Rowan’s Law was given Royal Assent on March 7, 2018. The law was named in memory of Rowan Stringer, who was a young rugby player from Ottawa. She died in 2013 from brain swelling, after possibly suffering three concussions in six days of rugby playing. The level of concussion awareness in society was very low at that time and her coaches and parents didn’t know how to deal with her concussions.

The purpose of Rowan’s Law is to raise awareness of concussions and concussion safety in amateur sport. This is an Ontario law, meaning it applies to sports organizations in Ontario. I spent some time this morning speaking with a lawyer about whether Rowan’s Law might apply to individual Kendo clubs. The legal opinion I received this morning was that all Kendo clubs in Ontario could be considered “sport organizations” and are therefore subject to this law.

“sport organization” means a person or entity that carries out, for profit or otherwise, a prescribed activity in connection with an amateur competitive sport and that satisfies such other criteria as may be prescribed. (“organisation sportive”)

What does this mean for Ontario Kendo clubs, their members, and instructors? Specifically, if your Kendo club has members under 26 years of age*, you are a “coach”, “team trainer”, or “official”, you need to review the Concussions Awareness Resources before registering or serving with your sport organization, review the sport organization’s Concussion Code of Conduct, and confirm you have reviewed both of these resources every year.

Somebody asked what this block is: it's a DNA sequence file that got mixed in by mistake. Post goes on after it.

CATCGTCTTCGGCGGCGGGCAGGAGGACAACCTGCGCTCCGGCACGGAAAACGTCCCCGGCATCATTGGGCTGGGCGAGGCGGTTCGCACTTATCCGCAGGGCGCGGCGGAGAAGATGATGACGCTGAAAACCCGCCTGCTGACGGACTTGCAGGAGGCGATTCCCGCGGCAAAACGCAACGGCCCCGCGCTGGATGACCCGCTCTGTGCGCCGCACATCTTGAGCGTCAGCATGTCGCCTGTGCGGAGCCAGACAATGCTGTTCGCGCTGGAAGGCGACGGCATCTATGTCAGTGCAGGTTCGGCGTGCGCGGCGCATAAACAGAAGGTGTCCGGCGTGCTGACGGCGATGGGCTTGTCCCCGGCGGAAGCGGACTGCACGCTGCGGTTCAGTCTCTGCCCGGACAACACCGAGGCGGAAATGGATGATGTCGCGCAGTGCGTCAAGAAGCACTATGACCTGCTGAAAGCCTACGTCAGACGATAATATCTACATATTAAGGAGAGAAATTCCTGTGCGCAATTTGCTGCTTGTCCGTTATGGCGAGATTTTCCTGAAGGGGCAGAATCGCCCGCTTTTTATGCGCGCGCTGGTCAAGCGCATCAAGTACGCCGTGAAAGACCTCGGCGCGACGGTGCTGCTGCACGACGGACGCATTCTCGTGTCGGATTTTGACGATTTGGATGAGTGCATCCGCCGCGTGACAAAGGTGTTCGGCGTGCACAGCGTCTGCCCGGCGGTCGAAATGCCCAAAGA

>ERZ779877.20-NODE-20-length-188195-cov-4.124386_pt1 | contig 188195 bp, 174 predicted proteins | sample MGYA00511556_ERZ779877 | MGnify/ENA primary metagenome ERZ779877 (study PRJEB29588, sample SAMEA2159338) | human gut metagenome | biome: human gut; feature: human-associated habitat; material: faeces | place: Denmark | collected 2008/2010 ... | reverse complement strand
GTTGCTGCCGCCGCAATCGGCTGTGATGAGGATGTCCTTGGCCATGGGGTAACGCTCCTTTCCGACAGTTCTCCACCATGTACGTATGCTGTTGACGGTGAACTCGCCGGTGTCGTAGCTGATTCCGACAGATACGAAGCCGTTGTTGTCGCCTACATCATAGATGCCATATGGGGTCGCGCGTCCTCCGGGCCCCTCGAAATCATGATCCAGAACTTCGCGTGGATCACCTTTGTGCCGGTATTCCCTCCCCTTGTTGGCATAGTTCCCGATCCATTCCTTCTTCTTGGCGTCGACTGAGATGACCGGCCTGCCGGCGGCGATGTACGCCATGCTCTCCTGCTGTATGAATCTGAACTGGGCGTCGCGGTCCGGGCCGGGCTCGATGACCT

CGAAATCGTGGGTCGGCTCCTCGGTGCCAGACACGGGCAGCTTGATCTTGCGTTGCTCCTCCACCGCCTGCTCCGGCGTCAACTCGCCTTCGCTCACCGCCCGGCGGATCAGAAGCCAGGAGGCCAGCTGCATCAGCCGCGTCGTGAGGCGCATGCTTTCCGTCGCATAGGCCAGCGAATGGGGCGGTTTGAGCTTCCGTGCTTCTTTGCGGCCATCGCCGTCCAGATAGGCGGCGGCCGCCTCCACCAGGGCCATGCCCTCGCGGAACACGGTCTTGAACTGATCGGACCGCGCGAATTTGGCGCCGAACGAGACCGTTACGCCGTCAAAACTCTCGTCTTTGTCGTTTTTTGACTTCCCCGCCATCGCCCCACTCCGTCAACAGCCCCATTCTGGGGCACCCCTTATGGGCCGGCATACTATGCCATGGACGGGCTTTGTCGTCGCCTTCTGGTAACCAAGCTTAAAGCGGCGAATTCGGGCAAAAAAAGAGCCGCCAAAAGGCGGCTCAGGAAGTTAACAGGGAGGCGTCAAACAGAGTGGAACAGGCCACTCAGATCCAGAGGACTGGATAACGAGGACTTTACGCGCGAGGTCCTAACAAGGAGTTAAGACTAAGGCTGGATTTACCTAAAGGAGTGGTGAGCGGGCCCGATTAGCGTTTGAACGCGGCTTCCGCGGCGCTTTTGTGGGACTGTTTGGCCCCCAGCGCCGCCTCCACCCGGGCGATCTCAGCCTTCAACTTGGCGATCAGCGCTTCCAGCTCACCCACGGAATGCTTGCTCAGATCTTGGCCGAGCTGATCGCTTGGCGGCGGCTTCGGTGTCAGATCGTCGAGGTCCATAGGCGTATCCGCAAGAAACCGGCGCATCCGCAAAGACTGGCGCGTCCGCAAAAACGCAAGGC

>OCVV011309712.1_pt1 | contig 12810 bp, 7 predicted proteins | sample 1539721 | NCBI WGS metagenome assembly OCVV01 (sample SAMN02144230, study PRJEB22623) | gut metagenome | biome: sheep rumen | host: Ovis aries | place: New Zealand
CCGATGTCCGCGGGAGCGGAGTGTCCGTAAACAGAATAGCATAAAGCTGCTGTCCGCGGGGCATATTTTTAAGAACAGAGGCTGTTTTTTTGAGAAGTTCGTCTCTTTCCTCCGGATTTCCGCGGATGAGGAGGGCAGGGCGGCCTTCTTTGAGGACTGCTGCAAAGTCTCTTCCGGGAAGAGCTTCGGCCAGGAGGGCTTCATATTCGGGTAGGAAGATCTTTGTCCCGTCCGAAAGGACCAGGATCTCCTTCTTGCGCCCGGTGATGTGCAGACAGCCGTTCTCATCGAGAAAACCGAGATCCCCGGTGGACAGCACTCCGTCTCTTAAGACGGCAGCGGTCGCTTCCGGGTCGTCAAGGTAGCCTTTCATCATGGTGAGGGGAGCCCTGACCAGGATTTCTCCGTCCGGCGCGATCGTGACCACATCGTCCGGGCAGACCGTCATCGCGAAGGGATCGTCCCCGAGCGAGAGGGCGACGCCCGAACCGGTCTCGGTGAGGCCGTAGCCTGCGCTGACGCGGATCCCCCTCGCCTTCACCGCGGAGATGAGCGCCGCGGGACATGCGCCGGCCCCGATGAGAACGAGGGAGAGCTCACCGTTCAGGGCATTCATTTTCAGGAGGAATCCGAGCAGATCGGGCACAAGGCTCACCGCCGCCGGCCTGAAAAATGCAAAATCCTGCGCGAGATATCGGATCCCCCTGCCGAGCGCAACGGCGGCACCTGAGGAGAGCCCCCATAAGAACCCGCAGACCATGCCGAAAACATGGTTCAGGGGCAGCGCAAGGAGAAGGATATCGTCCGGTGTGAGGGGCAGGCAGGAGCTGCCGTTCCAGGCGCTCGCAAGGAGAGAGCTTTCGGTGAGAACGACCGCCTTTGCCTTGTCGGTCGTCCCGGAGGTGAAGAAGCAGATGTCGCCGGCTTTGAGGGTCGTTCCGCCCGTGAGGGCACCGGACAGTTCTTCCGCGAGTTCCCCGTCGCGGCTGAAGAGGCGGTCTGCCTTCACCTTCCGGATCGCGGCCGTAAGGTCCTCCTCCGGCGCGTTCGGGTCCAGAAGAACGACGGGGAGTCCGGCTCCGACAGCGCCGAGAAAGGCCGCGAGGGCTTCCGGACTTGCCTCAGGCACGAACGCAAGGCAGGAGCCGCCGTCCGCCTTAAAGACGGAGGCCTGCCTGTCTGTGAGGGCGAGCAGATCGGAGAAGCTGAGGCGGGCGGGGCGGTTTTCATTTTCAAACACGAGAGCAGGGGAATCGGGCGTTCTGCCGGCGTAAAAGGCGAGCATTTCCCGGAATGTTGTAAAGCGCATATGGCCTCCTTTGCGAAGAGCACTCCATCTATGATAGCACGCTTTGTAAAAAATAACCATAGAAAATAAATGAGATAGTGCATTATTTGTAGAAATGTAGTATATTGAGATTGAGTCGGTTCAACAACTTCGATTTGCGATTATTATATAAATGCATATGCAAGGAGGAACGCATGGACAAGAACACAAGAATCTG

*Sports organizations that are Universities, Colleges of Applied Arts and Technology or other Post-Secondary Institutions must advise athletes of any age they need to follow the rules of Rowan’s Law.

Here is a link to the law (statute):

Here is a link to the general information from the province about Rowan’s Law:

Here is a link to the Ontario Government’s concussion awareness resources:

In addition, sport organizations shall establish a concussion code of conduct, establish a “removal-from-sport” protocol as well as a “return-to-sport” protocol.

Kendo Ontario has recently released a Concussion Protocol which we will be adopting at the Niagara Kendo Club. While concussions in Kendo are rare, they do happen. Since the club’s inception in 2004 we have had one member who sustained two concussions and another member with a probable concussion. I may have had one myself. To my knowledge, both students and I have recovered well.

Here is the link to the Kendo Ontario Concussion Protocol:

I will be taking steps to bring the Niagara Kendo Club into compliance with Rowan’s Law. Partially because it’s the law, but mostly because it’s just a good idea. You can quibble over whether Kendo is a martial art or a sport all you like. If you get a concussion during Kendo those quibbles are irrelevant. Everyone should know the signs of concussion, know how to deal with one, and know what’s necessary to recover and be able to return to Kendo safely.

I hope you’ve found this information interesting and useful.